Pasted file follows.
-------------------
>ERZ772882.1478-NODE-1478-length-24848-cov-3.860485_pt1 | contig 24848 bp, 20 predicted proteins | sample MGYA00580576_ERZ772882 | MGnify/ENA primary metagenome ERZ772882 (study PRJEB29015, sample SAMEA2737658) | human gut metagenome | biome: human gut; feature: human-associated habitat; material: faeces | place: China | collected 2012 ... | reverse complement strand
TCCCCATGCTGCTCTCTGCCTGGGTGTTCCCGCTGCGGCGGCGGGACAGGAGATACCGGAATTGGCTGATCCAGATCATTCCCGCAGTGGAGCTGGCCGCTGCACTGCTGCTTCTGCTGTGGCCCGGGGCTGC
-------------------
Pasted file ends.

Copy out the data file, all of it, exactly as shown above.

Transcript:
>ERZ772882.1478-NODE-1478-length-24848-cov-3.860485_pt1 | contig 24848 bp, 20 predicted proteins | sample MGYA00580576_ERZ772882 | MGnify/ENA primary metagenome ERZ772882 (study PRJEB29015, sample SAMEA2737658) | human gut metagenome | biome: human gut; feature: human-associated habitat; material: faeces | place: China | collected 2012 ... | reverse complement strand
TCCCCATGCTGCTCTCTGCCTGGGTGTTCCCGCTGCGGCGGCGGGACAGGAGATACCGGAATTGGCTGATCCAGATCATTCCCGCAGTGGAGCTGGCCGCTGCACTGCTGCTTCTGCTGTGGCCCGGGGCTGC